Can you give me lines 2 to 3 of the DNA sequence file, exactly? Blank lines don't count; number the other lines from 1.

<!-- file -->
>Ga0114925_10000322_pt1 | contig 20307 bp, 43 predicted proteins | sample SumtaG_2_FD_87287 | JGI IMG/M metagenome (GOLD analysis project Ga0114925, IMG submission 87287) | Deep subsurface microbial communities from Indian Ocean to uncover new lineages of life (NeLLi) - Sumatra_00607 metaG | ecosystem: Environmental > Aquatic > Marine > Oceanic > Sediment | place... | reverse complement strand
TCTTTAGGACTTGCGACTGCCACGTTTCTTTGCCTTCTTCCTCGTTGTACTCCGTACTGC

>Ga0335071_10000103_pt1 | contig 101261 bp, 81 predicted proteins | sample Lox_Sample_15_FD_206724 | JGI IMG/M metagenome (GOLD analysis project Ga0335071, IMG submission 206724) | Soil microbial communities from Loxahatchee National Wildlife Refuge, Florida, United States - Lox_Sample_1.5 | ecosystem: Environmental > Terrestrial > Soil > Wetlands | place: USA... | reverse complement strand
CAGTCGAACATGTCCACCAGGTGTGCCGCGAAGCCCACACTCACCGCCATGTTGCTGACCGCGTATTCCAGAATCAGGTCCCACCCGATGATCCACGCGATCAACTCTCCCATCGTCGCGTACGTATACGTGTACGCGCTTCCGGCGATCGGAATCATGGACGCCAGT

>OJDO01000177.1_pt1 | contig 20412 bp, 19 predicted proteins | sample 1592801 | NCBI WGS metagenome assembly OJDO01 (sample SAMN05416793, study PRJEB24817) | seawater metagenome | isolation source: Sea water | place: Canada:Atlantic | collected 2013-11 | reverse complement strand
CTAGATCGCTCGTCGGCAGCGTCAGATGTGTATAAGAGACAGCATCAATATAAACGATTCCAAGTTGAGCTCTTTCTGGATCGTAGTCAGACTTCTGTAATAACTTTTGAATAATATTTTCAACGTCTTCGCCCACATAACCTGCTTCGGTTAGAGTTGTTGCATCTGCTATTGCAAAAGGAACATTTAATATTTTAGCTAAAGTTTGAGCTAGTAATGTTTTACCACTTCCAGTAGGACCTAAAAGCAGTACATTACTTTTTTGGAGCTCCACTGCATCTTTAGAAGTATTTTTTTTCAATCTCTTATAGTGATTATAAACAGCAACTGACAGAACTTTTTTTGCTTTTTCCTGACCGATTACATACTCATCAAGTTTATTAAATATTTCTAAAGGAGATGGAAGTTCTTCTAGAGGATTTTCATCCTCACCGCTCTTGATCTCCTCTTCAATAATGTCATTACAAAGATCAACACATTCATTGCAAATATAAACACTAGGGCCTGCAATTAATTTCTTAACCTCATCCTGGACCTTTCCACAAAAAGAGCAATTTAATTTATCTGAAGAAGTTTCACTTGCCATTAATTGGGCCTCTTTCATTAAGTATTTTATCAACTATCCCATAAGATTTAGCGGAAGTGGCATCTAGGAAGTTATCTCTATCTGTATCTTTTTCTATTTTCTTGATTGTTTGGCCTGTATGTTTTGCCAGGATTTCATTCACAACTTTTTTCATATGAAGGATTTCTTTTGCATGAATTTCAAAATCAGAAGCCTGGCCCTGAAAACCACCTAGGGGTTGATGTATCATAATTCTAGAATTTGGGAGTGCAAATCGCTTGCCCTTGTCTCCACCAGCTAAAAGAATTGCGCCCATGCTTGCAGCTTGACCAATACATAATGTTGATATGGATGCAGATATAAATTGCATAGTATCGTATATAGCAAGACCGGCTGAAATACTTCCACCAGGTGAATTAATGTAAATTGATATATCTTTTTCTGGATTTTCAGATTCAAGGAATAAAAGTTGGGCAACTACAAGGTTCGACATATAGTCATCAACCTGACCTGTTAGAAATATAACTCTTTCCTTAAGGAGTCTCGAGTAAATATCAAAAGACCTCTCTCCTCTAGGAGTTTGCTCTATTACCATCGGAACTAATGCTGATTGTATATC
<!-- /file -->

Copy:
TCTTTAGGACTTGCGACTGCCACGTTTCTTTGCCTTCTTCCTCGTTGTACTCCGTACTGC

>Ga0335071_10000103_pt1 | contig 101261 bp, 81 predicted proteins | sample Lox_Sample_15_FD_206724 | JGI IMG/M metagenome (GOLD analysis project Ga0335071, IMG submission 206724) | Soil microbial communities from Loxahatchee National Wildlife Refuge, Florida, United States - Lox_Sample_1.5 | ecosystem: Environmental > Terrestrial > Soil > Wetlands | place: USA... | reverse complement strand